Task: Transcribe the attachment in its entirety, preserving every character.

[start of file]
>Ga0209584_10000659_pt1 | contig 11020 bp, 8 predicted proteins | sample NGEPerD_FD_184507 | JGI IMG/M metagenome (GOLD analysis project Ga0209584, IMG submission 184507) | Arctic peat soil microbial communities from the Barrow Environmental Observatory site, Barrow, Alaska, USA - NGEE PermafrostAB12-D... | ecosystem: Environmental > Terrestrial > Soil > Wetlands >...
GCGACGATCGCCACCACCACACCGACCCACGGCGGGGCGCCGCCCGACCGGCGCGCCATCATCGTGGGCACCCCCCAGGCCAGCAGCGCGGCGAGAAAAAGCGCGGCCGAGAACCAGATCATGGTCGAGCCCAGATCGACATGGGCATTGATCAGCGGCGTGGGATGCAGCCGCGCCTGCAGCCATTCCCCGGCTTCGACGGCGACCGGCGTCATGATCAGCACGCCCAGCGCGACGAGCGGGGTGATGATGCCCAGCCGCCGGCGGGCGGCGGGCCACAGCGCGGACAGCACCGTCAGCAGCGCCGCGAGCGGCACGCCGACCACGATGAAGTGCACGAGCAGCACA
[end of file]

>Ga0209584_10000659_pt1 | contig 11020 bp, 8 predicted proteins | sample NGEPerD_FD_184507 | JGI IMG/M metagenome (GOLD analysis project Ga0209584, IMG submission 184507) | Arctic peat soil microbial communities from the Barrow Environmental Observatory site, Barrow, Alaska, USA - NGEE PermafrostAB12-D... | ecosystem: Environmental > Terrestrial > Soil > Wetlands >...
GCGACGATCGCCACCACCACACCGACCCACGGCGGGGCGCCGCCCGACCGGCGCGCCATCATCGTGGGCACCCCCCAGGCCAGCAGCGCGGCGAGAAAAAGCGCGGCCGAGAACCAGATCATGGTCGAGCCCAGATCGACATGGGCATTGATCAGCGGCGTGGGATGCAGCCGCGCCTGCAGCCATTCCCCGGCTTCGACGGCGACCGGCGTCATGATCAGCACGCCCAGCGCGACGAGCGGGGTGATGATGCCCAGCCGCCGGCGGGCGGCGGGCCACAGCGCGGACAGCACCGTCAGCAGCGCCGCGAGCGGCACGCCGACCACGATGAAGTGCACGAGCAGCACA